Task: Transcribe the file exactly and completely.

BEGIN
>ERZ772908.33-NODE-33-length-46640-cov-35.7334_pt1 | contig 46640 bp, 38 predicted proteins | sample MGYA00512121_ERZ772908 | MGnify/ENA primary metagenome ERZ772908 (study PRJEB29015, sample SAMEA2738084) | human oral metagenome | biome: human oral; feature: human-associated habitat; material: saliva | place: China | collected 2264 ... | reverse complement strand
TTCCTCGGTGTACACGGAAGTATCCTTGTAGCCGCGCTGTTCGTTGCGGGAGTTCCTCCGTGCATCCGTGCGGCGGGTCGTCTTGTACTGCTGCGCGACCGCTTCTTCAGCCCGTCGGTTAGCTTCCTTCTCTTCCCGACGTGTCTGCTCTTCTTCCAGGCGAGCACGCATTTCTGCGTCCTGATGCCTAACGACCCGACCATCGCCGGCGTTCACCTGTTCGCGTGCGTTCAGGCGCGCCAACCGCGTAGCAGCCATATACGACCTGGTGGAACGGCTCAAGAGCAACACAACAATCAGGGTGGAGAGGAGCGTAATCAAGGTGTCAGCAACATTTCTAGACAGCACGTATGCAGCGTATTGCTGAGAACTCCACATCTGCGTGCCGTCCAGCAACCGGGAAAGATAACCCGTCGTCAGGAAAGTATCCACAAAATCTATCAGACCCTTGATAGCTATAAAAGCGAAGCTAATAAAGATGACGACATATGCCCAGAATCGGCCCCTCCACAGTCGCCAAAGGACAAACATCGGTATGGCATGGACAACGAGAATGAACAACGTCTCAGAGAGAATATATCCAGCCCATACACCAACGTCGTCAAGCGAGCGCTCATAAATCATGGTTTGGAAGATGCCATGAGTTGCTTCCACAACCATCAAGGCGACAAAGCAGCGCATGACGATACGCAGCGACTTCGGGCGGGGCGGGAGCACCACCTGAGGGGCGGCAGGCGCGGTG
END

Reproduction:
>ERZ772908.33-NODE-33-length-46640-cov-35.7334_pt1 | contig 46640 bp, 38 predicted proteins | sample MGYA00512121_ERZ772908 | MGnify/ENA primary metagenome ERZ772908 (study PRJEB29015, sample SAMEA2738084) | human oral metagenome | biome: human oral; feature: human-associated habitat; material: saliva | place: China | collected 2264 ... | reverse complement strand
TTCCTCGGTGTACACGGAAGTATCCTTGTAGCCGCGCTGTTCGTTGCGGGAGTTCCTCCGTGCATCCGTGCGGCGGGTCGTCTTGTACTGCTGCGCGACCGCTTCTTCAGCCCGTCGGTTAGCTTCCTTCTCTTCCCGACGTGTCTGCTCTTCTTCCAGGCGAGCACGCATTTCTGCGTCCTGATGCCTAACGACCCGACCATCGCCGGCGTTCACCTGTTCGCGTGCGTTCAGGCGCGCCAACCGCGTAGCAGCCATATACGACCTGGTGGAACGGCTCAAGAGCAACACAACAATCAGGGTGGAGAGGAGCGTAATCAAGGTGTCAGCAACATTTCTAGACAGCACGTATGCAGCGTATTGCTGAGAACTCCACATCTGCGTGCCGTCCAGCAACCGGGAAAGATAACCCGTCGTCAGGAAAGTATCCACAAAATCTATCAGACCCTTGATAGCTATAAAAGCGAAGCTAATAAAGATGACGACATATGCCCAGAATCGGCCCCTCCACAGTCGCCAAAGGACAAACATCGGTATGGCATGGACAACGAGAATGAACAACGTCTCAGAGAGAATATATCCAGCCCATACACCAACGTCGTCAAGCGAGCGCTCATAAATCATGGTTTGGAAGATGCCATGAGTTGCTTCCACAACCATCAAGGCGACAAAGCAGCGCATGACGATACGCAGCGACTTCGGGCGGGGCGGGAGCACCACCTGAGGGGCGGCAGGCGCGGTG